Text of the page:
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New Road Safety Foundation report highlights UK's highest risk roads

By / 7 years ago / Latest News / No Comments

The report, which shows where the high risk roads on which road trauma and high costs are concentrated, is being unveiled at a briefing in the House of Lords today (30 June) and highlights how half of all fatal collisions occur on one-tenth of Britain’s road network. It also shows that a third of all fatal and serious collisions occur at junctions, single carriageways are six times the risk of motorways and twice that of duals, and finally that 1 in 7 primary roads represents a high risk compared to 1 in 33 non-primary.

The latest report lists the UK’s 10 persistently higher risk roads which have shown little or no change since the earlier report covering 2003-2005. Most of the higher risk roads are in the north of the country, with almost all in the North-West, Yorkshire and the Humber and the East Midlands.
 
Top of this year’s persistently higher risk roads is the A537 between Macclesfield and Buxton, known nationally as the Cat and Fiddle. Fatal and serious collisions on this section have risen by 127% in the last three years, rising from 15 in 2003-2005 to 34 in 2006-2008, with most crashes at weekends during the summer in dry, daylight conditions. Police records show that the vast majority of casualties were motorcyclists, from outside the local area, male, and with an average age of 35.
 
The Road Safety Foundation report also lists the UK’s top 10 highest risk roads when collisions involving motorcyclists are excluded. Topping this list is the A18 from the A16 (Ludborough) to the A46 at Laceby in Humberside. Most of these roads are single carriageway A roads, with nine of the 10 in the North-west and Yorkshire and the Humber regions.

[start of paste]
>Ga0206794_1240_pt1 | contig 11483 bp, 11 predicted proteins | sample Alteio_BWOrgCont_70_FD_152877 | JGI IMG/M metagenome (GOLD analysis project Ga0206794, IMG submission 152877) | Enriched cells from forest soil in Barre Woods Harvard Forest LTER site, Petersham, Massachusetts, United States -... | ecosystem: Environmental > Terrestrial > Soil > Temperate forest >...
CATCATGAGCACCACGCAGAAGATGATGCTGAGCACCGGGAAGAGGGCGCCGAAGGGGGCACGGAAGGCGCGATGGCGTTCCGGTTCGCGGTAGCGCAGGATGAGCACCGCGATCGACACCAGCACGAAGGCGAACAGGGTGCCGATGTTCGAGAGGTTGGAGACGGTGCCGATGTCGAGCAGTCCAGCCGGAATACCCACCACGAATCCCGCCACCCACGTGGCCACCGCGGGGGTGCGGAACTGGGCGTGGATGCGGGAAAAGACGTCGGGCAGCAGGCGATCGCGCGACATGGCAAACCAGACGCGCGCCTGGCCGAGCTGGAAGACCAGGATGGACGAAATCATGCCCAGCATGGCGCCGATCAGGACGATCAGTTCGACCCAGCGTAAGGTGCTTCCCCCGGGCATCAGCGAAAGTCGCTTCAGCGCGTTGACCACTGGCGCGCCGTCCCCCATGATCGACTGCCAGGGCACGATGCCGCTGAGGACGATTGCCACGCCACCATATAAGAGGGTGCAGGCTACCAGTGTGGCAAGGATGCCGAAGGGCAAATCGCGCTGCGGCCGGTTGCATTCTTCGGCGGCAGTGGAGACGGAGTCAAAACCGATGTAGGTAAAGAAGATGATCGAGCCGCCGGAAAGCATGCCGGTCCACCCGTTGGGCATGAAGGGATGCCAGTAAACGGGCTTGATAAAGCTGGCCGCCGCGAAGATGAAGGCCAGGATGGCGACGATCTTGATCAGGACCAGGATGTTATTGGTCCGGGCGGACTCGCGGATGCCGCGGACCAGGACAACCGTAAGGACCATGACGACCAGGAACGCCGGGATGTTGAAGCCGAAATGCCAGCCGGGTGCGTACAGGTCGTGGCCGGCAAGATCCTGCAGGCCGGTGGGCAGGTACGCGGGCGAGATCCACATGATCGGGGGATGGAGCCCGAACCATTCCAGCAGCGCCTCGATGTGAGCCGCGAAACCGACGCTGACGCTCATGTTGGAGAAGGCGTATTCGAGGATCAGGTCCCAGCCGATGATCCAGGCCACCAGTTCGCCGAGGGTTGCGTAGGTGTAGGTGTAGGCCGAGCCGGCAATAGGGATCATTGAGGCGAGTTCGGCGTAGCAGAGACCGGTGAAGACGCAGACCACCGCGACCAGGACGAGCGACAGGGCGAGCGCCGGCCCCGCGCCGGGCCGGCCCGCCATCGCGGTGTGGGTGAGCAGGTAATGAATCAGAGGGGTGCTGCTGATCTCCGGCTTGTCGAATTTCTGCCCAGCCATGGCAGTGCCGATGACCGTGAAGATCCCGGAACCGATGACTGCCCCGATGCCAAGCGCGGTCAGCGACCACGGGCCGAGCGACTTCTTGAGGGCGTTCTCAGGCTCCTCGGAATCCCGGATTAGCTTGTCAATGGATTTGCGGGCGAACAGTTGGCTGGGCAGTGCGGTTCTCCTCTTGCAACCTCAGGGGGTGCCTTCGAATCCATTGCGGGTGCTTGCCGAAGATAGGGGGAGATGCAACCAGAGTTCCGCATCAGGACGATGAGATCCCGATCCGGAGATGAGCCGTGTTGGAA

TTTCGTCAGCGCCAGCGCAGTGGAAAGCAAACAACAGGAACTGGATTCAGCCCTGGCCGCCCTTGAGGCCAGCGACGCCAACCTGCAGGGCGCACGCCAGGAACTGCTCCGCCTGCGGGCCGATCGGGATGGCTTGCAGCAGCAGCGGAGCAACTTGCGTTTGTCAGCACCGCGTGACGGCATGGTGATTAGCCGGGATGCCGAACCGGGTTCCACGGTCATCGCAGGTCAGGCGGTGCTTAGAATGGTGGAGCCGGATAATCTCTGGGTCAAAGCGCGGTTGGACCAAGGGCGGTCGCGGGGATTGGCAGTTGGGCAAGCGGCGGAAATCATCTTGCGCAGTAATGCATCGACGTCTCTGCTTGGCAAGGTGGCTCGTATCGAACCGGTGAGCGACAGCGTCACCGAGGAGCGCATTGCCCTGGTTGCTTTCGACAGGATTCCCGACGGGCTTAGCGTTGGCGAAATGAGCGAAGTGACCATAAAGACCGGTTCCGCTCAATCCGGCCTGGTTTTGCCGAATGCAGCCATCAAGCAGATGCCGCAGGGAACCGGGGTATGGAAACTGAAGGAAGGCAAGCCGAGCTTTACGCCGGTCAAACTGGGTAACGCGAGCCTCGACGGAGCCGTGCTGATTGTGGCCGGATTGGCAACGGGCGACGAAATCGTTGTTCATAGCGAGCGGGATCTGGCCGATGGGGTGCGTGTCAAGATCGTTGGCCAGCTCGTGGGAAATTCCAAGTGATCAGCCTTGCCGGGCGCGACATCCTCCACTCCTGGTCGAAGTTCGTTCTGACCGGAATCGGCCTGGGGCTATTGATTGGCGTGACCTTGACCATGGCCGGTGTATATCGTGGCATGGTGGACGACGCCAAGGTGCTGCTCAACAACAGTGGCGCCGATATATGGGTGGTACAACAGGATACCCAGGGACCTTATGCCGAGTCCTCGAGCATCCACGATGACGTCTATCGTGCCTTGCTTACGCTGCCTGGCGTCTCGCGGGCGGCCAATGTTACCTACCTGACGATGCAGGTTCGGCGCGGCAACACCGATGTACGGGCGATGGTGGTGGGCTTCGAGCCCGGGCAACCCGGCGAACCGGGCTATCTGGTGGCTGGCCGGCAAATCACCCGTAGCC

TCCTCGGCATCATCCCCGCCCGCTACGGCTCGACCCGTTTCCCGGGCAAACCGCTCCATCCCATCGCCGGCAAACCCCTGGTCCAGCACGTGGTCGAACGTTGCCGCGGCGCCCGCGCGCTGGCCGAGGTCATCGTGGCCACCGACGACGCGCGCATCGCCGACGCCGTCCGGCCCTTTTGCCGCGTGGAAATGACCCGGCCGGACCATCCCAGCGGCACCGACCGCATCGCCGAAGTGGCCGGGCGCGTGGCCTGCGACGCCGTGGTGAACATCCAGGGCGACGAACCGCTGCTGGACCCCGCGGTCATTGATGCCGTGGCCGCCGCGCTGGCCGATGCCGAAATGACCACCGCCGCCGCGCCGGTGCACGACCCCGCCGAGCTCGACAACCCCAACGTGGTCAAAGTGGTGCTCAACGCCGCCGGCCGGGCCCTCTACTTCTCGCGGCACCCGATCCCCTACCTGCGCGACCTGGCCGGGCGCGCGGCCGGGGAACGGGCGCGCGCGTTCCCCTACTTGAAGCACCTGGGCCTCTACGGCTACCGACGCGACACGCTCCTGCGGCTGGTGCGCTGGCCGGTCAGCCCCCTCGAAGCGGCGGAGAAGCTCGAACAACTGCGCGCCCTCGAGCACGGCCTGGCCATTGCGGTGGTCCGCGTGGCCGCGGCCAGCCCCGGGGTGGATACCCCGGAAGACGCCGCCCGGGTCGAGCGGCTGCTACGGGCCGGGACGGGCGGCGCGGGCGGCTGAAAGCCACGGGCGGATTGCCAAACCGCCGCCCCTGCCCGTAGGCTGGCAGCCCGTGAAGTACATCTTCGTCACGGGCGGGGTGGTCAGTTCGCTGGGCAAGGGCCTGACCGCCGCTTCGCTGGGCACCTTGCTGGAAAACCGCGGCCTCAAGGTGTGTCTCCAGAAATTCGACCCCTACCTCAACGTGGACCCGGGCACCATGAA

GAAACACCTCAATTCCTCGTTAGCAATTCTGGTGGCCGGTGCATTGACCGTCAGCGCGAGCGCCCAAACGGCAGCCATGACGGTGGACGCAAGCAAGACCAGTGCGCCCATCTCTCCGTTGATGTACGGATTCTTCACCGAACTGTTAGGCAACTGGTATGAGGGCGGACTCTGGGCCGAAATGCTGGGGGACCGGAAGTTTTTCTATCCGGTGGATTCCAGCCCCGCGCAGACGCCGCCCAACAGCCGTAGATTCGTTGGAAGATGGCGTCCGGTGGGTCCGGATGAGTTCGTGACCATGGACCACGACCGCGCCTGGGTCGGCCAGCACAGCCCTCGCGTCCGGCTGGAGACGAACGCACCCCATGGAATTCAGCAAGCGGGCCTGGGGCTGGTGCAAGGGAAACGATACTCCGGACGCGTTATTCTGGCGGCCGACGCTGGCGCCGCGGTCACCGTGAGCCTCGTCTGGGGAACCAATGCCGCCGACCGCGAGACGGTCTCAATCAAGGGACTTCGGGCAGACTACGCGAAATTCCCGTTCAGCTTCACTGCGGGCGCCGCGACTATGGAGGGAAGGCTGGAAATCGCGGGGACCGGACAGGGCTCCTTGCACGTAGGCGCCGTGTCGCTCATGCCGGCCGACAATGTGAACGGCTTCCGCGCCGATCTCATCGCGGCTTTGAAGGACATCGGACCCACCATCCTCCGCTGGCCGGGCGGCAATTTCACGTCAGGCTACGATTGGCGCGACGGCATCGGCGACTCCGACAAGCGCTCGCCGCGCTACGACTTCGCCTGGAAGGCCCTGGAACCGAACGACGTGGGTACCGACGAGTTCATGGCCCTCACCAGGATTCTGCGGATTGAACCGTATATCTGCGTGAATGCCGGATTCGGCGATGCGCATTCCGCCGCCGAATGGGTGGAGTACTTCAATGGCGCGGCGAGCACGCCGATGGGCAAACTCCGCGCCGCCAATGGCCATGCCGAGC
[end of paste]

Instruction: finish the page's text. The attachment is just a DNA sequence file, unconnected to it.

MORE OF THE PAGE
Commenting on the report’s findings, Dr Joanne Hill, director of the Road Safety Foundation, said: 'As the road budget becomes tighter, emphasis must be on saving lives with less. It means systematic attention to detail, prioritising treatment of the highest risk routes most likely to benefit from low-cost, high-return countermeasures.'

She added: 'There are practical examples of how, with attention to detail, some authorities are slashing the toll of death and serious injury on high risk stretches by as much as three-quarters. Simple, relatively inexpensive engineering measures, such as improvements to signing and lining, resurfacing and the layout of signals at junctions, are paying dividends and are affordable particularly when done as part of well planned routine maintenance.'

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